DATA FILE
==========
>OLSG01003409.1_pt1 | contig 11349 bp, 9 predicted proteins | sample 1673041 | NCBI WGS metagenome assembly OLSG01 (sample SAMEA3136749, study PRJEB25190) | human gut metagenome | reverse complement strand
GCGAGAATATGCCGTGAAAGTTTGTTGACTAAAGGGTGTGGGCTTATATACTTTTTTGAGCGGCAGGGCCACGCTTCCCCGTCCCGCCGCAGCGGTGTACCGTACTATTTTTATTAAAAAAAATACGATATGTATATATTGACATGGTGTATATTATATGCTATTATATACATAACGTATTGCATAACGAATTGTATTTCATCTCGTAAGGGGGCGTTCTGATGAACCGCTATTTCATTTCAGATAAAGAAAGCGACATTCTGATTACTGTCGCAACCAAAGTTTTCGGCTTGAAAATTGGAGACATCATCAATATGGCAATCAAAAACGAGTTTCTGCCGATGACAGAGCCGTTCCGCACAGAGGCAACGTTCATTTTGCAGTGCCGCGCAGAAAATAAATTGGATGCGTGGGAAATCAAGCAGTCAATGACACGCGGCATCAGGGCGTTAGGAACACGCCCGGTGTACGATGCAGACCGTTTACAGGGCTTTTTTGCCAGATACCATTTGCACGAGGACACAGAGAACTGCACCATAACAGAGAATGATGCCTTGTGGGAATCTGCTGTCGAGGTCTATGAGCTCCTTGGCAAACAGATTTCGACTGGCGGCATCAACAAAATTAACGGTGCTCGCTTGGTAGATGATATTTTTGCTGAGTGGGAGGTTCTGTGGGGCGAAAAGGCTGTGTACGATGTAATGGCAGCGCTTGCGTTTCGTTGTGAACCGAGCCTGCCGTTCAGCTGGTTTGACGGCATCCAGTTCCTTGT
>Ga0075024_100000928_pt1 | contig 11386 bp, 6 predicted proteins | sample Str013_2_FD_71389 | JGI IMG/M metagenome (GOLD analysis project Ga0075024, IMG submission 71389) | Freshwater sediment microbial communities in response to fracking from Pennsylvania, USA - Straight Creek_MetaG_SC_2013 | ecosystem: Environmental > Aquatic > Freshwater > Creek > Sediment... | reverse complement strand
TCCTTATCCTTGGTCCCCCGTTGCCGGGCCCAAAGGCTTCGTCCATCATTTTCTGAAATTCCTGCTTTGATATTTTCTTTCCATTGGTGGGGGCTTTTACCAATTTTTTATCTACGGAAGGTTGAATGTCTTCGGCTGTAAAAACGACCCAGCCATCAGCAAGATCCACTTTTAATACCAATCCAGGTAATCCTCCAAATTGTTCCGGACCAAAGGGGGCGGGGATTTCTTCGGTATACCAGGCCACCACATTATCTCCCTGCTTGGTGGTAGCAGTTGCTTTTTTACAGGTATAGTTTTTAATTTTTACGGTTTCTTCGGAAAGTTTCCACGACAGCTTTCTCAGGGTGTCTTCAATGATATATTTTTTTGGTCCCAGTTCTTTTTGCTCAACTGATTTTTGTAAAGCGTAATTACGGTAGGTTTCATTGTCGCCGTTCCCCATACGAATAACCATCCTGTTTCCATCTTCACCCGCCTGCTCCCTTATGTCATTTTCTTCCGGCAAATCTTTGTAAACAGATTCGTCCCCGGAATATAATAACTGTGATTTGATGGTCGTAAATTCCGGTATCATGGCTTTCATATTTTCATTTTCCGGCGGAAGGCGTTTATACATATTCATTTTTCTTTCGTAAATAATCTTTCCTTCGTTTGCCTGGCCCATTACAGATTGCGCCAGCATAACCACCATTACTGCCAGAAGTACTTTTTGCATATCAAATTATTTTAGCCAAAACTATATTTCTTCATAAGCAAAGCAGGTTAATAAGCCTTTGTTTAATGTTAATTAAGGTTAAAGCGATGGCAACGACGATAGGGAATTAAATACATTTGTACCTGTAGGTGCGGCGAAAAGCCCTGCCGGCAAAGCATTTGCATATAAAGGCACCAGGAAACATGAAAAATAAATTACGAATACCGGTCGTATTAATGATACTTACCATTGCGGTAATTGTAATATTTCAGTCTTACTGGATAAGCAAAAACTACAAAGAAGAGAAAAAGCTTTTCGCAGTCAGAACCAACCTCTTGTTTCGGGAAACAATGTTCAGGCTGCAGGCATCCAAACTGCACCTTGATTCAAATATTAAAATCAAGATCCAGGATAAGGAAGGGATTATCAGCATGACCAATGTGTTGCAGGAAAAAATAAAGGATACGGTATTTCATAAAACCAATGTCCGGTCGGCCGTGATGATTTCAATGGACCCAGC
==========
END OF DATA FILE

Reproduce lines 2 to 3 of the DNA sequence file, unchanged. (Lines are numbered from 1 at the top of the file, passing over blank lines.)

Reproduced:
GCGAGAATATGCCGTGAAAGTTTGTTGACTAAAGGGTGTGGGCTTATATACTTTTTTGAGCGGCAGGGCCACGCTTCCCCGTCCCGCCGCAGCGGTGTACCGTACTATTTTTATTAAAAAAAATACGATATGTATATATTGACATGGTGTATATTATATGCTATTATATACATAACGTATTGCATAACGAATTGTATTTCATCTCGTAAGGGGGCGTTCTGATGAACCGCTATTTCATTTCAGATAAAGAAAGCGACATTCTGATTACTGTCGCAACCAAAGTTTTCGGCTTGAAAATTGGAGACATCATCAATATGGCAATCAAAAACGAGTTTCTGCCGATGACAGAGCCGTTCCGCACAGAGGCAACGTTCATTTTGCAGTGCCGCGCAGAAAATAAATTGGATGCGTGGGAAATCAAGCAGTCAATGACACGCGGCATCAGGGCGTTAGGAACACGCCCGGTGTACGATGCAGACCGTTTACAGGGCTTTTTTGCCAGATACCATTTGCACGAGGACACAGAGAACTGCACCATAACAGAGAATGATGCCTTGTGGGAATCTGCTGTCGAGGTCTATGAGCTCCTTGGCAAACAGATTTCGACTGGCGGCATCAACAAAATTAACGGTGCTCGCTTGGTAGATGATATTTTTGCTGAGTGGGAGGTTCTGTGGGGCGAAAAGGCTGTGTACGATGTAATGGCAGCGCTTGCGTTTCGTTGTGAACCGAGCCTGCCGTTCAGCTGGTTTGACGGCATCCAGTTCCTTGT
>Ga0075024_100000928_pt1 | contig 11386 bp, 6 predicted proteins | sample Str013_2_FD_71389 | JGI IMG/M metagenome (GOLD analysis project Ga0075024, IMG submission 71389) | Freshwater sediment microbial communities in response to fracking from Pennsylvania, USA - Straight Creek_MetaG_SC_2013 | ecosystem: Environmental > Aquatic > Freshwater > Creek > Sediment... | reverse complement strand